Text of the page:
This article discusses prostate-specific antigen (PSA) testing in New South Wales, along with the incidence and mortality of prostate cancer in NSW.

The researchers used data from PSA testing undertaken between 1989 and 2006, and statistics from prostate cancer cases and deaths from 1972 to 2005, both in New South Wales.

The study found that the PSA tests conducted from 1994 to 2006 more than doubled in numbers.

In addition, the incidence of prostate cancer reached its maximum level in 1994, dropped by approximately 10% for each of the next four years. Then, between 2001 and 2005, the incidence of prostate cancer increased by about 4.9% each year.

The abstract to their paper states, “An estimated 19,602 (43%) more men than expected from preceding trends were diagnosed with prostate cancer between 1989 and 2005 after PSA testing was introduced.”

The authors added, “The incidence of recorded advanced prostate cancer at diagnosis fell from 13.0 per 100,000 men in 1987–1991 to 7.0 per 100,000 men in 2002–2005. The age-standardised mortality from prostate cancer increased by 3.6% per year between 1984 and 1990 and then fell by 2.0% per year to 2005.”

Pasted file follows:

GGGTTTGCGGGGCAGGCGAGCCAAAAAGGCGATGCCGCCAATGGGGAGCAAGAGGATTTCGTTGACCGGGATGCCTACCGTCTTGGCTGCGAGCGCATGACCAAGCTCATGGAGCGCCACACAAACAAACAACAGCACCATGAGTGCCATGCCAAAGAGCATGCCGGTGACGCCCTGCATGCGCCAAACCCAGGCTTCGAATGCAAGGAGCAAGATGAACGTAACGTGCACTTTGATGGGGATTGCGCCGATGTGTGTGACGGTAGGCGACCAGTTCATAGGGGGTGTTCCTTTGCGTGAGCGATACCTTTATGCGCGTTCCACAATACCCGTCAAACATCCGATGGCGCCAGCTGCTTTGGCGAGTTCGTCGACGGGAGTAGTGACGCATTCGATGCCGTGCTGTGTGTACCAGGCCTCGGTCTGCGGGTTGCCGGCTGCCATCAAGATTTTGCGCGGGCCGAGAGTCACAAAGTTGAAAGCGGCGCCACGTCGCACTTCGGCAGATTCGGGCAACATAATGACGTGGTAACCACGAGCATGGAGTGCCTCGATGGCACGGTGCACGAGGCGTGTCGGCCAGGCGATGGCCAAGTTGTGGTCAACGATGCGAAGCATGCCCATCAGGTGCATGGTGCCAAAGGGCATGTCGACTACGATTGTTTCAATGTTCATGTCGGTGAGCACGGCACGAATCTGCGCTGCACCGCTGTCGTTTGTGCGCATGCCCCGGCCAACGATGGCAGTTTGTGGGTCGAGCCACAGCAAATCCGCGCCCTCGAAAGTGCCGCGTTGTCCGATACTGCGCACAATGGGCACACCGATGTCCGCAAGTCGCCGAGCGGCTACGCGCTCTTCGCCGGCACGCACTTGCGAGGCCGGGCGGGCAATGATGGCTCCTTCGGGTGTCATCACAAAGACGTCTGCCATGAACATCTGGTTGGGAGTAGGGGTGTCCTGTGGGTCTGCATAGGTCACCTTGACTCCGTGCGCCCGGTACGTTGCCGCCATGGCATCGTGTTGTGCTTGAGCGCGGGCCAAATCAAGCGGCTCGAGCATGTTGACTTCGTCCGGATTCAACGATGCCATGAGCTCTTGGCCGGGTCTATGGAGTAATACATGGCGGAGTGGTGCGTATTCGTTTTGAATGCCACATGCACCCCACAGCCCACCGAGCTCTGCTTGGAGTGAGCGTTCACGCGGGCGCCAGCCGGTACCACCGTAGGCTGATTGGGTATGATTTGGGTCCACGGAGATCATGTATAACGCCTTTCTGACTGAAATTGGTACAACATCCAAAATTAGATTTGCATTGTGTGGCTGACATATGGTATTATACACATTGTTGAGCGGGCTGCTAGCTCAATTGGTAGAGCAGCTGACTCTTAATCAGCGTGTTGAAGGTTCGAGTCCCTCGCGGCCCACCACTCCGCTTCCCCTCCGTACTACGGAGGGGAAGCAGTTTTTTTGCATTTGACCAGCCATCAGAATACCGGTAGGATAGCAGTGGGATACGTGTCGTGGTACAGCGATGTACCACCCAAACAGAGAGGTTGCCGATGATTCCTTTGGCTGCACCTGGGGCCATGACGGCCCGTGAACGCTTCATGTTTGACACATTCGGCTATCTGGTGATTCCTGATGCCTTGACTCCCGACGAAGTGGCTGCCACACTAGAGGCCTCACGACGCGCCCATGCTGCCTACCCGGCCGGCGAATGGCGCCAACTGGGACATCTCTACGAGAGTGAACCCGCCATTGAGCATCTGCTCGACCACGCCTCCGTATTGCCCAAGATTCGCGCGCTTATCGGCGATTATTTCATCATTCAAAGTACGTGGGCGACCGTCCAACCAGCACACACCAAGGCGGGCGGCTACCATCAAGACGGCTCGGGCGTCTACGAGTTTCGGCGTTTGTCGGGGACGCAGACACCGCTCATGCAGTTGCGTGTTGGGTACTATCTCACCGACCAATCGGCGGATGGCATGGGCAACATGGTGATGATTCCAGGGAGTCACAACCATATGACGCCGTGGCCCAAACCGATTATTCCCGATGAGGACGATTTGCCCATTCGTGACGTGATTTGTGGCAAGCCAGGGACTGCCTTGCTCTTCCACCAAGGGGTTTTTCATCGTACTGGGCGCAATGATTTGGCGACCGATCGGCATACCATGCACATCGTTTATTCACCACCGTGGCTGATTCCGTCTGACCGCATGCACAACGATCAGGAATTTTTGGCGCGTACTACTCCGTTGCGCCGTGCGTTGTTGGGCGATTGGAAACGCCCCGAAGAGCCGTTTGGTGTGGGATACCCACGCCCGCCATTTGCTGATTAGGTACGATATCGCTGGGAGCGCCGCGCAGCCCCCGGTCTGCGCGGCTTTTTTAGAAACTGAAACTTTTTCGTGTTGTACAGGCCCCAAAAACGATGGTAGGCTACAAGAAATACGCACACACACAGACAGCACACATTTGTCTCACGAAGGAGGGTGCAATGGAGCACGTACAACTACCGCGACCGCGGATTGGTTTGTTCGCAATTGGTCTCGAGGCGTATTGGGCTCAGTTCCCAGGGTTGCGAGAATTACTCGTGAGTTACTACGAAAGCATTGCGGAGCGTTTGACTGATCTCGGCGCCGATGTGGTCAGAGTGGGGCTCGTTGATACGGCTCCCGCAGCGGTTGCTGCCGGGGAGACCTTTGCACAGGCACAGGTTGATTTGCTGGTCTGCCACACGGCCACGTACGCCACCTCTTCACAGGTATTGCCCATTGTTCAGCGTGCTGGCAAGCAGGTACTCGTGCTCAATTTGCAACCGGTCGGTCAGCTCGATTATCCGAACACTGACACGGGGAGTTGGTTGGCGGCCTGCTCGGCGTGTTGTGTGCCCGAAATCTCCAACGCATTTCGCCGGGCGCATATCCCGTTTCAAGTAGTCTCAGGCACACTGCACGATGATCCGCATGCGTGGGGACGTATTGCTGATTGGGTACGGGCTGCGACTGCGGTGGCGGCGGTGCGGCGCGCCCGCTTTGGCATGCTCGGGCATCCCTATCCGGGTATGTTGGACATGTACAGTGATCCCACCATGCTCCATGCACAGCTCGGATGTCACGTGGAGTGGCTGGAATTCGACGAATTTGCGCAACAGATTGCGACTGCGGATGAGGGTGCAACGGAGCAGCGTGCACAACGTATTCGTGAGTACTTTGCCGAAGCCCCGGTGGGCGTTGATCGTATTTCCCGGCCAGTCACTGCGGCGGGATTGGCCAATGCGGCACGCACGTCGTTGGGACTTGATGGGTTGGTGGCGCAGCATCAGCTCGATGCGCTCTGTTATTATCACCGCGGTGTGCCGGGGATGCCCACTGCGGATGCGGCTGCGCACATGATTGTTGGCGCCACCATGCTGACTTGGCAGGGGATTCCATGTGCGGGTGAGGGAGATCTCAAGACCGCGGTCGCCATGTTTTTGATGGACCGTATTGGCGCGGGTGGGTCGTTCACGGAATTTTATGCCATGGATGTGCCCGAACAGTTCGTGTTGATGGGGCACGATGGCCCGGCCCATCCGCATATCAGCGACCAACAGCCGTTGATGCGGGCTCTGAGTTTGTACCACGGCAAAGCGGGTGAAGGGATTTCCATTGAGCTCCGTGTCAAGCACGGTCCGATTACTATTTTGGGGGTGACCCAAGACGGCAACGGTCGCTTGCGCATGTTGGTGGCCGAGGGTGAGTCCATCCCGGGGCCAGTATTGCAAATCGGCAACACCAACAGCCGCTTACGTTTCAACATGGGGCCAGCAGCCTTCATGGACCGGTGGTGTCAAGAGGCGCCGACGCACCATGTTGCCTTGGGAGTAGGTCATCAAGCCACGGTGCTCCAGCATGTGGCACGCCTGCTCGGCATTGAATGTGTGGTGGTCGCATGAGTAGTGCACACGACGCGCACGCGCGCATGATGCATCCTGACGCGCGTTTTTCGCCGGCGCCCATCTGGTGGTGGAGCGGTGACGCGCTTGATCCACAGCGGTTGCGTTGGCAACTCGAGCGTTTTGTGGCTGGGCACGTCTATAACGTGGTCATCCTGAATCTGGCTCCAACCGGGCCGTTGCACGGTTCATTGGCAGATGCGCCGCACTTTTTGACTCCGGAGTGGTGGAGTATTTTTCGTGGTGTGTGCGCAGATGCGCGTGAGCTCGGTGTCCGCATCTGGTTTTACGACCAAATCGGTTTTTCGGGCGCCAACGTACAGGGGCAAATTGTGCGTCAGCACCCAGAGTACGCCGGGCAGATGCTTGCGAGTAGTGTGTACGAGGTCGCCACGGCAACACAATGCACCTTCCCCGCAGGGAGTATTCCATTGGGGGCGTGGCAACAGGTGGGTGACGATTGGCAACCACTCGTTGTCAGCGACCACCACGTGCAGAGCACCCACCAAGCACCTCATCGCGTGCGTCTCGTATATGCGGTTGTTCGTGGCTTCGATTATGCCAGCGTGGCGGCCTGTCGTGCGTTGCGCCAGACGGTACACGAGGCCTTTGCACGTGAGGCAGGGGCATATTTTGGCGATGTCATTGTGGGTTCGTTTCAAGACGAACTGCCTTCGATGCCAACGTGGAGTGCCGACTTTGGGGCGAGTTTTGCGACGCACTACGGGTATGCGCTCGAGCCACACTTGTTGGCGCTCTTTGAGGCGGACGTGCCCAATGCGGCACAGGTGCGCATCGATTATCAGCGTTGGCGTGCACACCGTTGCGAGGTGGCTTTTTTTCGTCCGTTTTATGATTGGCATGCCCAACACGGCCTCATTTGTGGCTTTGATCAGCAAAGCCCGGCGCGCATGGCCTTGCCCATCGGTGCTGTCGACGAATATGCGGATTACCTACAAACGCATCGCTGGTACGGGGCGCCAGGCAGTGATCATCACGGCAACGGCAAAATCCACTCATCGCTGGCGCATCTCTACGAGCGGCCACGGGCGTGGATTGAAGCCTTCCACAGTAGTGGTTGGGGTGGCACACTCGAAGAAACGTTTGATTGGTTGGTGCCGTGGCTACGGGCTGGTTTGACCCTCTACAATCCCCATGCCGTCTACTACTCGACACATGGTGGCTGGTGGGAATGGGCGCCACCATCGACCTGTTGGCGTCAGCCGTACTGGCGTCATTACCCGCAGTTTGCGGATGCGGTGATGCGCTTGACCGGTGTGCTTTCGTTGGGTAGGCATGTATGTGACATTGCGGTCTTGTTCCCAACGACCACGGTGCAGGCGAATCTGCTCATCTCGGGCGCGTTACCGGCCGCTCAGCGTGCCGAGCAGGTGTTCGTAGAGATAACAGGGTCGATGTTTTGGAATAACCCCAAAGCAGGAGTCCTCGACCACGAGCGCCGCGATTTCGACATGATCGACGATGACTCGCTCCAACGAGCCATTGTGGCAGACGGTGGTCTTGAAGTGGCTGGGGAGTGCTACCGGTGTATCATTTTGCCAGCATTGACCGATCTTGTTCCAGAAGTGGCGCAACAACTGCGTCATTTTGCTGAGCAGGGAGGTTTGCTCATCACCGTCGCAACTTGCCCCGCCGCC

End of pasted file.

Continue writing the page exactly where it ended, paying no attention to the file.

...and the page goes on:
What did Dr. David Smith, the lead researcher of the study state? Please read page four.




David Smith, from the Cancer Council NSW, was the lead researcher in the study.

Smith stated, “Whatever its cause, the downward trend in prostate cancer mortality is clearly favourable; the upward trend in incidence may be less so…. Embracing PSA testing as a de facto population-wide screening test has probably resulted in benefits for some men diagnosed with earlier-stage disease but harm for others who were over-diagnosed [with cancers that would never otherwise present clinically].” [AMA]

The conclusions of the authors from their research were summarized in their abstract as: “There was a sustained increase in prostate cancer incidence in NSW after PSA testing was introduced. While falls in the incidence of advanced disease at diagnosis and mortality from prostate cancer after 1993 are consistent with a benefit from PSA testing, other explanations cannot be excluded.”

Additional information about prostate cancer is found at the U.S. National Cancer Institute and the Prostate Cancer Foundation of Australia .